National Monument - New York
Stonewall National Monument is located in the West Village neighborhood of Greenwich Village in Lower Manhattan, New York City. The designated area includes Christopher Park and the block of Christopher Street bordering the park, which is directly across the street from the Stonewall Inn—the site of the Stonewall riots of June 28, 1969, widely regarded as the start of the modern LGBT rights movement in the United States. Stonewall National Monument is the first U.S. National Monument dedicated to LGBT rights and history.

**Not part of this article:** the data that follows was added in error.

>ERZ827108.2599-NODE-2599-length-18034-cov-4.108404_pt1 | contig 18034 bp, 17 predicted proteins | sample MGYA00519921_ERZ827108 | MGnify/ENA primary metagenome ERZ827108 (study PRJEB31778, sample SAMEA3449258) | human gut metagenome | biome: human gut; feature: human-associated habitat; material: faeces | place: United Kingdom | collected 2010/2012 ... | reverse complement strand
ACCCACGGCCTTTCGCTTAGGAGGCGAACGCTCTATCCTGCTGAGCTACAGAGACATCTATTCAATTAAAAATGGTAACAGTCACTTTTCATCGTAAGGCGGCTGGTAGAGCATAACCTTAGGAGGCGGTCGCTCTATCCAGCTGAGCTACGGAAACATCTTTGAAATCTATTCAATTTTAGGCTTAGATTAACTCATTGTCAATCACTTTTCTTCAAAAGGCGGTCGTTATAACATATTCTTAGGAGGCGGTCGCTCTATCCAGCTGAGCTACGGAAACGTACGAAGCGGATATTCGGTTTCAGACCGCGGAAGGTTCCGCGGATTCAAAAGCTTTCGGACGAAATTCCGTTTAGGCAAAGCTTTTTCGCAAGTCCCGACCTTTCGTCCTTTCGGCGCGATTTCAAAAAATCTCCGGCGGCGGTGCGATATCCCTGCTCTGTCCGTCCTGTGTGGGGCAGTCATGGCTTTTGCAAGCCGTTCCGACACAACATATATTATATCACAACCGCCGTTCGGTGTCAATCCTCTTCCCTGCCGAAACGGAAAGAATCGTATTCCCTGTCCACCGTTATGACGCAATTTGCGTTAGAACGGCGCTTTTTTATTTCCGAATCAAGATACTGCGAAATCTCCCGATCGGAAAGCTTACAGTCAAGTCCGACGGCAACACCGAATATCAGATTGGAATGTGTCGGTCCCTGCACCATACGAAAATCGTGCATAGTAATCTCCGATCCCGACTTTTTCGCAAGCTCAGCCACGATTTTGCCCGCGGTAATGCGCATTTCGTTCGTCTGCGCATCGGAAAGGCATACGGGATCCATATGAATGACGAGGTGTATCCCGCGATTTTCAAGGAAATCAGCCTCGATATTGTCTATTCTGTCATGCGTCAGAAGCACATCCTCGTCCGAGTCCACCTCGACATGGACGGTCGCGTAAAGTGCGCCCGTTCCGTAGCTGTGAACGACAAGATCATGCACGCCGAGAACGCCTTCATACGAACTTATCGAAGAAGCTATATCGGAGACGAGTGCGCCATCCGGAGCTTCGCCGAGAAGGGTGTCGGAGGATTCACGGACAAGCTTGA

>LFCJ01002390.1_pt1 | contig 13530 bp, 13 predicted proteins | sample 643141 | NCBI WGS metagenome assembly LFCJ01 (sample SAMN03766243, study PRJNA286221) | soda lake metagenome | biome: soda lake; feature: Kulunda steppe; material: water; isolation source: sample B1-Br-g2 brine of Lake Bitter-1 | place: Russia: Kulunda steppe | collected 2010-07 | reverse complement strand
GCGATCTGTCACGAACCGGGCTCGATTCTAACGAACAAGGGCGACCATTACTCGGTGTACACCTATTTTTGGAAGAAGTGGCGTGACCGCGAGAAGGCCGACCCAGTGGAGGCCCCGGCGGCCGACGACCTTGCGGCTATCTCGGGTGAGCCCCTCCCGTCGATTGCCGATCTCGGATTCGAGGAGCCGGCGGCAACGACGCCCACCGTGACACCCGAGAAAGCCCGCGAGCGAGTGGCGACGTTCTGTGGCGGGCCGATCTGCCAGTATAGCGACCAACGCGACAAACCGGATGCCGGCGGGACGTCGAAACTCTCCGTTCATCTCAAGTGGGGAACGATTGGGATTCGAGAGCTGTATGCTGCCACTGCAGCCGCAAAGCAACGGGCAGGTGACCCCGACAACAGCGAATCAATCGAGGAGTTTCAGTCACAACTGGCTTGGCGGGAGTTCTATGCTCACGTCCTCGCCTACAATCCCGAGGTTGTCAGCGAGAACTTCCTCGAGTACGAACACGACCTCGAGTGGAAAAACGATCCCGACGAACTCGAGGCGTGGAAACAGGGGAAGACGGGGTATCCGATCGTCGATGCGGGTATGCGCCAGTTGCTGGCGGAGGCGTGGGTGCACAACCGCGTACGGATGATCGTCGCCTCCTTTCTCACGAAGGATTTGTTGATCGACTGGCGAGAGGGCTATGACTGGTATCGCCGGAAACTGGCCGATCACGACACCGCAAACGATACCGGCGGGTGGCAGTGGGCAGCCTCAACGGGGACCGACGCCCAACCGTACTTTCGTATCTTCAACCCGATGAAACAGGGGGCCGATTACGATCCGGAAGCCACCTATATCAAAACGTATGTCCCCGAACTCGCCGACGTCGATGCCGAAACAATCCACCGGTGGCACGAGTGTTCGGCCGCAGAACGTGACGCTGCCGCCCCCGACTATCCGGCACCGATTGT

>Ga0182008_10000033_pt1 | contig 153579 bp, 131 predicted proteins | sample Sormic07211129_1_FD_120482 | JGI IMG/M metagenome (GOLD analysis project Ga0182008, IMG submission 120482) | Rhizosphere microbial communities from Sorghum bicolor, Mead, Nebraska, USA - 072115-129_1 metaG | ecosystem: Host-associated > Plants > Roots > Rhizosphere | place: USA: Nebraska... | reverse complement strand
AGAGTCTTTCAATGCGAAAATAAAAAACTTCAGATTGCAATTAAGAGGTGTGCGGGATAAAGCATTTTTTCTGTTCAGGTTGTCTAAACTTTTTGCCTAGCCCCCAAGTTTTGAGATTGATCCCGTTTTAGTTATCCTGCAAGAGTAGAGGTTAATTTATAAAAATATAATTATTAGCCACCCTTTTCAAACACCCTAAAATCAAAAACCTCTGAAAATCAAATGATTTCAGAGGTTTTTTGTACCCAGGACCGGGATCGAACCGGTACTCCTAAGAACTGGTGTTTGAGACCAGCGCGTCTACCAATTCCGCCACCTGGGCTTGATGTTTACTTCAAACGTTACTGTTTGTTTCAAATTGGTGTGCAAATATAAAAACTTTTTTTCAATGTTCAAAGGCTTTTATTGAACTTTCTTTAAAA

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Stonewall NM https://www.nps.gov/ston/index.htm https://en.wikipedia.org/wiki/Stonewall_National_Monument Stonewall National Monument is located in the West Village neighborhood of Greenwich Village in Lower Manhattan, New York City. The designated area includes Christopher Park and the block of Christopher Street bordering the park, which is directly across the street from the Stonewall Inn—the site of the Stonewall riots of June 28, 1969, widely regarded as the start of the modern LGBT rights movement in the United States. Stonewall National Monument is the first U.S. National Monument dedicated to LGBT rights and history. Before the 1960s, almost everything about living openly as a lesbian, gay, bisexual, transgender, or queer (LGBTQ+) person was illegal. The Stonewall Uprising on June 28, 1969 is a milestone in the quest for LGBTQ+ civil rights and provided momentum for a movement. Christopher Park is bounded by Christopher, Grove, and West Fourth Streets. By subway, take the Broadway 1 Line - 7th Avenue local to Christopher Street-Sheridan Square Station; or via the 7th Avenue bus line on the M8 or M20. From Jersey City, take the Holland Tunnel to Ericsson Pl, via exit 3, then take the Avenue of the Americas north to Christopher Street. From Brooklyn take the Manhattan Bridge to Canal Street, then take the Avenue of the Americas north to Christopher Street. Tulips in Christopher Park Pink and purple tulips in bloom with the Pride flag waving above a statue in the background. Tulips in Christopher Park Caffe Cino: Birthplace of Off-Off Broadway During its ten years, the coffeehouse changed the language of drama as a pioneer of “Off-Off Broadway,” where truly underground content could be explored. The business certainly did not make a lot of money. Cino worked other jobs to make ends meet and to pay off public officials, since he did not have a license as a theatre. Many plays contained gay content, but Caffe Cino’s embrace of bohemian and hippie life defied any single sexual identity or category. Plaque at Caffe Cino showing Joe behind the counter. NPS Photo by John Warren Gay Activist Alliance Firehouse: A "School for Democracy" Within weeks of the Stonewall Rebellion, activists formed the Gay Liberation Front (GLF). However, GLF members quickly divided over strategy. Some wanted to form alliances with other radical groups like the Black Panthers. Others wanted to focus exclusively on gay issues. The latter formed a group of their own, the Gay Activist Alliance, described as a "school for democracy." They set up shop in a former firehouse in Manhattan. June: A Month of Milestones The times are a changin’, and there’s no better time to honor those moments of change than in June. Over the course of America’s history, the month of June is filled with cultural changes, and some seasonal ones too. So just before the season changes and summer begins, take some time to visit these parks that commemorate extraordinary moments. Painting of suffragist on a horse LGBTQ Activism: The Stonewall Inn, New York City, NY Probably the most well-known event in the struggle for LGBTQ rights, the 1969 uprising at the Stonewall Inn in New York City brought the issue of queer rights into the spotlight. It helped to build solidarity among queer groups that were ready to take a stand against police harassment and violence. Stonewall Inn, New York. Photo by Daniel Case CC BY SA 3.0 The Philadelphia LGBTQ Heritage Initiative The history of lesbian, gay, bisexual, transgender and queer people (LGBTQ) is a vital part of the history of our city and our nation. The Philadelphia LGBTQ Heritage Initiative encourages citizens to ensure that this chapter of history is not only preserved, but celebrated. Pennsylvania state marker commemorating Annual Reminder Days in front of Independence Hall Philadelphia's Heritage of LGBTQ Activism From American colonists declaring independence from Great Britain, to abolitionists fighting against slavery, to women's suffragists demanding voting rights, to civil rights activists calling for equality, Philadelphia has a deep history of social and political conflict and engagement. Philadelphia's Lesbian, Gay, Bisexual, Transgender and Queer (LGBTQ) history follows this rich tradition of protest and action. Independence Hall and the Liberty Bell. NPS Photo by Megan Springate Storytime with a Historic Place: Stonewall Stonewall National Monument at Christopher Park played a vital role in the LGBT movement of the 1960's and 70's. This teen+ library program, Stonewall Storytime, offers a Stonewall Uprising narrative plus guidance to facilitate a conversation about universal themes and values. It is part of the Storytime with Historic Places series in the Teaching with Historic Places program. Historic sign posted inside the Stonewall Inn, "This is a Raided Premises" Washington Square: New York City Haven for Bohemians and Activists Washington Square has been known for decades as a place for bohemians, jazz and folk musicians, protesters, poets and people in love. It is also where the first gay and lesbian protest occurred in New York City after the Stonewall Uprising of 1969. Photo of Washington Square, New York by John Warren, NPS Photo The Lion's Head: "Drinkers with Writing Problems" Two doors down from the Stonewall Inn was one of the better-known bars and restaurants in New York City literary history. The walls of the Lion’s Head were covered with jacket covers of books by the writers who drank there—“drinkers with writing problems,” as its customers liked to say. For a writer, getting a space on the wall was like winning the Nobel Prize. It was also where one patron joined the rebellion two doors down at the Stonewall. Sign for Sheridan Park on a fence around a city garden The "Sip-In" at Julius' Bar in 1966 Unlike the Stonewall Inn, Julius’ Bar--just around the block from the Stonewall in Greenwich Village--had a liquor license. In fact, Julius' has been open at 159 West 10th Street and Waverly Place since the 1860s, although not always as a gay or gay-friendly bar. In fact, drinking while gay in the early 1960s was considered illegal. A three-story yellow building on a corner of the street Christopher Park: In 1969, a Refuge for LGBTQ Street Youth During the first night of the rebellion at least, a small city park across the street from the Stonewall Inn provided refuge for street youths. Christopher Park was their refuge during the day as well from a hard life on the streets. The entrance to Christopher Park, now part of Stonewall National Monument Stonewall National Monument: Rising for Equality Stonewall National Monument commemorates an important site and historic event in the the movement for LGBTQ rights. The Stonewall Inn was popular with the African American and Latinx LGBTQ community, and the crowd that gathered to demonstrate in the early hours of June 28, 1969 included many people of color. Today the site is recognized for its connection to LGBTQ history, African American history, and the history of civil rights for all in America. Street activity in front of the Stonewall Inn in New York City, 2016 Marsha P. Johnson & Sylvia Rivera Marsha P. Johnson and Sylvia Rivera are recognized among other individuals as key figures in the Stonewall Uprisings. This article introduces the courageous lives and efforts of these civil rights trailblazers, Sylvia Rivera and Marsha Johnson standing under an umbrella behind a barricade Series: Finding Our Place: LGBTQ Heritage in the United States In many ways, the histories of lesbian, gay, bisexual, transgender, and queer (LGBTQ) Americans have been obscured and erased. The threat of physical harm and persecution led many to live a closeted lifestyle. Historical references to LGBTQ contributions to American heritage are rare and in many examples, the prejudiced attitudes of the author are obvious. In recent years, scholars have focused on uncovering the history of LGBTQ communities and expanding our understanding of American history. rainbow flag Series: Pride Through the Decades Are you interested in taking a deeper dive into how LGBTQ+ pride took shape? Check out this series beginning in the 1950's and going on into the modern period. People marching in the first Christopher Street Gay Liberation Day, became the modern pride marches. Pride in 2000's This is about LGBTQ pride events in the 2000's. Pride in the 2020's This is a page for LGBTQ+ pride events in the 2020's. Pride in the 2010's This is about LGBTQ+ pride during the 2000's. Pride in the 1990's This is about pride across the world in the 1990's. Pride in the 1960's This is about the 1960's in the series, "Pride Through the Decades." Pride in the 1980's This page is about LGBTQ+ pride events during the 1980's. Pride in the 1970's This page is about LGBTQ+ pride in the 1970's. Pride in the 1950's In the series Pride through the Decades, this is all about pride related events in the 1950's. Manhattan Sites Junior Ranger Program Manhattan Sites Junior Ranger program that features five units of the National Park Service in the New York City area. Zazu Nova This is an article concerning Zazu Nova. Manhattan Sites Volunteer Program An overview of the volunteer program in Manhattan, New York City and instructions on how to apply for the program. A domed and columned white marble building with American Flag buntings out front.